The Building Safety Act of 2022 brings transformative changes to high-rise residential building regulations, notably through the recent Higher-Risk Buildings (Descriptions and Supplementary Provisions) Regulations 2023. This legislation refines criteria during the design and occupation phases, categorizing structures based on height, stories, and residential occupancy. As Phase 3 approaches in October 2023, amending the Regulatory Reform (Fire Safety) Order 2005, a heightened focus on fire safety in residential high-risk buildings emerges, reshaping the roles of accountable persons. The imminent Higher-Risk Buildings Register underscores the urgency for compliance, particularly in work at height safety. This article delves into the key considerations for higher-risk residential buildings, exploring the interplay between the Building Safety Act, its amendments, and the need for a proactive approach to work at height safety within evolving building regulations.

What is a Higher-Risk Residential Building?

The Building Safety Act of 2022 defines Higher-Risk Residential Buildings as high-rise structures susceptible to structural or fire safety vulnerabilities. To be classified as such, a structure needs to meet specific criteria, including a minimum height of 18 meters or a minimum of 7 storeys, and it must house at least 2 residential units. Accountable persons (PAPs), who could be building owners or landlords, are crucial in safeguarding higher-risk buildings. They fulfill this responsibility by registering the structures and providing Key Building Information to the Building Safety Regulator within 28 days of the application.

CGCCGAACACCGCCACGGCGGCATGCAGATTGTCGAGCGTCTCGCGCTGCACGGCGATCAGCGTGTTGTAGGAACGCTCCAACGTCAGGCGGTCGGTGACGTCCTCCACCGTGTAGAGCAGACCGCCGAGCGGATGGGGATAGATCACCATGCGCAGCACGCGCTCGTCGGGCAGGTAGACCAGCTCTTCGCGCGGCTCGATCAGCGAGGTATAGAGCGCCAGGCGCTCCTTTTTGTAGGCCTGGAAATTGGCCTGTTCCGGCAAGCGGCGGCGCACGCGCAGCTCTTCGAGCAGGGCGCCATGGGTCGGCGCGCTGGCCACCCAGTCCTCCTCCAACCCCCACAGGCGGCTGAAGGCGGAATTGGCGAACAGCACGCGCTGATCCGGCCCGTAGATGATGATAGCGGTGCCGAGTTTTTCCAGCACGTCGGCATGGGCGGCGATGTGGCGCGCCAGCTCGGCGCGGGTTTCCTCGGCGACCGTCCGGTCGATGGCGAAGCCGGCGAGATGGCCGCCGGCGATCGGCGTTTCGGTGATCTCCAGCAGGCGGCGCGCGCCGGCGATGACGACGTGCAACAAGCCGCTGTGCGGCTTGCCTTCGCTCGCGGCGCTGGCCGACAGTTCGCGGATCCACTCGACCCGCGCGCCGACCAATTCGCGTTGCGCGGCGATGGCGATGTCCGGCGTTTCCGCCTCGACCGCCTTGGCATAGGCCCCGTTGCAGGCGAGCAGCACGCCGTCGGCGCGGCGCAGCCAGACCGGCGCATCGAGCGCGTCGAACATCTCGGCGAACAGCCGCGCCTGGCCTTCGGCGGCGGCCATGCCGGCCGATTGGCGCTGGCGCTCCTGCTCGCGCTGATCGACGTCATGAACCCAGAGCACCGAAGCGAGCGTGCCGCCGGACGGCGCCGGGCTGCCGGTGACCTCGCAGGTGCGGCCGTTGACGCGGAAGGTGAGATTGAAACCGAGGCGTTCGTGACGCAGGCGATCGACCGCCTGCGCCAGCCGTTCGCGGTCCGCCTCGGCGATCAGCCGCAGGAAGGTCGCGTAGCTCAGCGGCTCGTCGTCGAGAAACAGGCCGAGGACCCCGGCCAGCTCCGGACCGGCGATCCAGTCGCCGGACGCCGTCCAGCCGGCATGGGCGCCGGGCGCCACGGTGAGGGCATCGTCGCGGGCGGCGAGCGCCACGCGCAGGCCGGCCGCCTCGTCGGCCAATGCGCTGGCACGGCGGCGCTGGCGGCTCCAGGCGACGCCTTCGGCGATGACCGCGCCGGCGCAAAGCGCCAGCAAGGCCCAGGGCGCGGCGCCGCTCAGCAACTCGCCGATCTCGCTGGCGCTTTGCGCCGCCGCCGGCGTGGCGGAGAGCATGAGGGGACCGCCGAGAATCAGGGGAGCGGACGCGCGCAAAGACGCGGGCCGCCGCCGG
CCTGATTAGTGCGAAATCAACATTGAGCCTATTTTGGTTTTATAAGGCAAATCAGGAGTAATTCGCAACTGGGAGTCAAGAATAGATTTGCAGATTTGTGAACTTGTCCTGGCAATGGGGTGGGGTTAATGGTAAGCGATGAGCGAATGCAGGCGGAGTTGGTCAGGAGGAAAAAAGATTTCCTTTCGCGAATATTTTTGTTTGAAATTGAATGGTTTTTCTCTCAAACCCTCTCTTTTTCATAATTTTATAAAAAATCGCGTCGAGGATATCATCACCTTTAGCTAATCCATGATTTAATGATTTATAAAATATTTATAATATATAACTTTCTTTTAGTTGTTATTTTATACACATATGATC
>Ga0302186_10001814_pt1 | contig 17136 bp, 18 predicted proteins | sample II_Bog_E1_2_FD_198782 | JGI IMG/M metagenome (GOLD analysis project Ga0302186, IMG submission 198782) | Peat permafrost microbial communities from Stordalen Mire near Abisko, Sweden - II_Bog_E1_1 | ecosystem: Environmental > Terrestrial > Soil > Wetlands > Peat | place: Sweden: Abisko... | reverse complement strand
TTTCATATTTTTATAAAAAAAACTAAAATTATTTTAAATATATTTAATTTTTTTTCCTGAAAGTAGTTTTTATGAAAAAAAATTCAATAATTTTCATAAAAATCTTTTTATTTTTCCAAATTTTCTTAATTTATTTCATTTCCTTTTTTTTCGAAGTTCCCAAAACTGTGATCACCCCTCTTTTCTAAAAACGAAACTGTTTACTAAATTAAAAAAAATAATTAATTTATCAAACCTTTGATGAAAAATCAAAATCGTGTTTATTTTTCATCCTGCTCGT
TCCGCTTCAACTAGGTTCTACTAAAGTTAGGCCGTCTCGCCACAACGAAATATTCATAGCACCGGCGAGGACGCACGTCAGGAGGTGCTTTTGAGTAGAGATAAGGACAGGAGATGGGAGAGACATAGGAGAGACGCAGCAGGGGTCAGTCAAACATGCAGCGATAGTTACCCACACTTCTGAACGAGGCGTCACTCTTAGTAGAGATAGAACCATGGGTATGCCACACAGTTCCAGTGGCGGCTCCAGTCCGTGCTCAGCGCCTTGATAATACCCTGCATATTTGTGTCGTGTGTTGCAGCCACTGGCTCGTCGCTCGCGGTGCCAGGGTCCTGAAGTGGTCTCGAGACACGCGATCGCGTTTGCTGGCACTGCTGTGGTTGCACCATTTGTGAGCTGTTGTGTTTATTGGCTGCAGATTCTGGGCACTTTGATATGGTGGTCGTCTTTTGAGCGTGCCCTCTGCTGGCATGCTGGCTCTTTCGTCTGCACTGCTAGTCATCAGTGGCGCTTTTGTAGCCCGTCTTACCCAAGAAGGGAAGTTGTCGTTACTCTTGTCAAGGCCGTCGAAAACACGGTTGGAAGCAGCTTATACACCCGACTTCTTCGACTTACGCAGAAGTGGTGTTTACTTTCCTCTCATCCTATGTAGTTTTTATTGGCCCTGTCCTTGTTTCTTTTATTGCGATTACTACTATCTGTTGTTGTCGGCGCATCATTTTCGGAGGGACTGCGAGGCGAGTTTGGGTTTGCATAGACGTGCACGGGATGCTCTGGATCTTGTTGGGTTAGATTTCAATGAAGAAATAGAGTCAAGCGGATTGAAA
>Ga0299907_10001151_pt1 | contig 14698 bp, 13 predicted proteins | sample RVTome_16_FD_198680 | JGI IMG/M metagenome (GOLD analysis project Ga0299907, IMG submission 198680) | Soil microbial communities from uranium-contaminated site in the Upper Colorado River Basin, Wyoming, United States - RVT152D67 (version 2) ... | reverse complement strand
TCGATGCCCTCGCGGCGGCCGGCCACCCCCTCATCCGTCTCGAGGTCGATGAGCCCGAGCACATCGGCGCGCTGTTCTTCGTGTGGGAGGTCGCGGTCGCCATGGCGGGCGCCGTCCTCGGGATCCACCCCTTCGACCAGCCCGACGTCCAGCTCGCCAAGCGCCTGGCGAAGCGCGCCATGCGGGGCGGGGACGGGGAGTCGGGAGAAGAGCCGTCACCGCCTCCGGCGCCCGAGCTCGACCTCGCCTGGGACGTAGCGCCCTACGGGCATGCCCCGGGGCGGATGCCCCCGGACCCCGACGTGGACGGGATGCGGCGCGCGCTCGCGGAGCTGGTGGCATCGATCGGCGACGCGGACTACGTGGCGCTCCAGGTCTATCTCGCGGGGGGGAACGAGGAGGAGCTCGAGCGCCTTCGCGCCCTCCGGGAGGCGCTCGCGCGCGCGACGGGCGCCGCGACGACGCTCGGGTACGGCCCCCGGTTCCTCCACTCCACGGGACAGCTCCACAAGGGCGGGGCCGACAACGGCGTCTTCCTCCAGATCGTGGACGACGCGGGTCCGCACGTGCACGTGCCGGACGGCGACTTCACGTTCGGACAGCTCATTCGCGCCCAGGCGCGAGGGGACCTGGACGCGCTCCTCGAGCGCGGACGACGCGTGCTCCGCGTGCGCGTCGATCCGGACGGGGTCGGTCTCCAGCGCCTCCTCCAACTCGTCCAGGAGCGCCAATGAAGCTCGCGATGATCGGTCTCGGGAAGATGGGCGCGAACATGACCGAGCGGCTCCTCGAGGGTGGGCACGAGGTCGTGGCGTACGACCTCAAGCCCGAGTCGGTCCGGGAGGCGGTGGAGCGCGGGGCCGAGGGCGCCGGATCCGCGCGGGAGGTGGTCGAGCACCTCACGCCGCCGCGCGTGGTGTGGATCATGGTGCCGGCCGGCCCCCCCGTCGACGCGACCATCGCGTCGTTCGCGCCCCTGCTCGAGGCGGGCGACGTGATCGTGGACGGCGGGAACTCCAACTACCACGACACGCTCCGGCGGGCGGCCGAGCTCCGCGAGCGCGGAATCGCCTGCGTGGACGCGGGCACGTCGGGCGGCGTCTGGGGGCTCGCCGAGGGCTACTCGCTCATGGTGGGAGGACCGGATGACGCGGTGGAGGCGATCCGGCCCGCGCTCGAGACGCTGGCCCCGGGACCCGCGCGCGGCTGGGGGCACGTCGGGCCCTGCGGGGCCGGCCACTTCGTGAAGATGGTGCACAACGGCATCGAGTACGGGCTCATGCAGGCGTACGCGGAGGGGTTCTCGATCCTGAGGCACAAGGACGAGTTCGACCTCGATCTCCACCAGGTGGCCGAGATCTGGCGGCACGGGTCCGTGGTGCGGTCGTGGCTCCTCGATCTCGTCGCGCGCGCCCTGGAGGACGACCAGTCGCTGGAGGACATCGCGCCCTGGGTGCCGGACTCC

The Act distinguishes between higher-risk residential buildings during design and construction versus those during occupation, outlining specific criteria for each phase. In the design and construction phase, a building is considered a higher risk if it meets certain criteria. During the occupation phase, the same criteria apply, emphasizing buildings with a minimum height of 18 meters, at least 7 storeys, and a minimum of two residential units. Certain building types, like occupied care homes or hospitals, are expressly excluded during the occupation to address specific fire safety concerns.

Higher-Risk Buildings Regulations 2023

As a crucial part of the Building Safety Act of 2022, the Higher-Risk Buildings Regulations 2023 aim to enhance the safety of existing higher-risk residential buildings. Mandating registration for approximately 12,500 occupied high-risk buildings by October 1, 2023, these regulations are overseen by the Building Safety Regulator (BSR).

Section 77 of the 2022 Act deems it an offense for a building to be occupied without registration, holding the Principal Accountable Person (PAP) responsible. The Health and Safety Executive (HSE) announces the Building Safety Register’s launch in April 2023, emphasizing the urgency of registration by October 2023. Non-compliance poses legal and reputational risks, underlining the importance of timely adherence. The Register, governed by the BSR under the Building Safety Act and the Building Safety (Registration of Higher-Risk Buildings and Review of Decisions) (England) Regulations 2023, takes effect on April 6, 2023. Anticipating details from The Higher-Risk Buildings (Key Building Information etc.) (England) Regulations 2023 (the Info Regulations), the goal remains the enhanced safety and oversight of higher-risk residential buildings.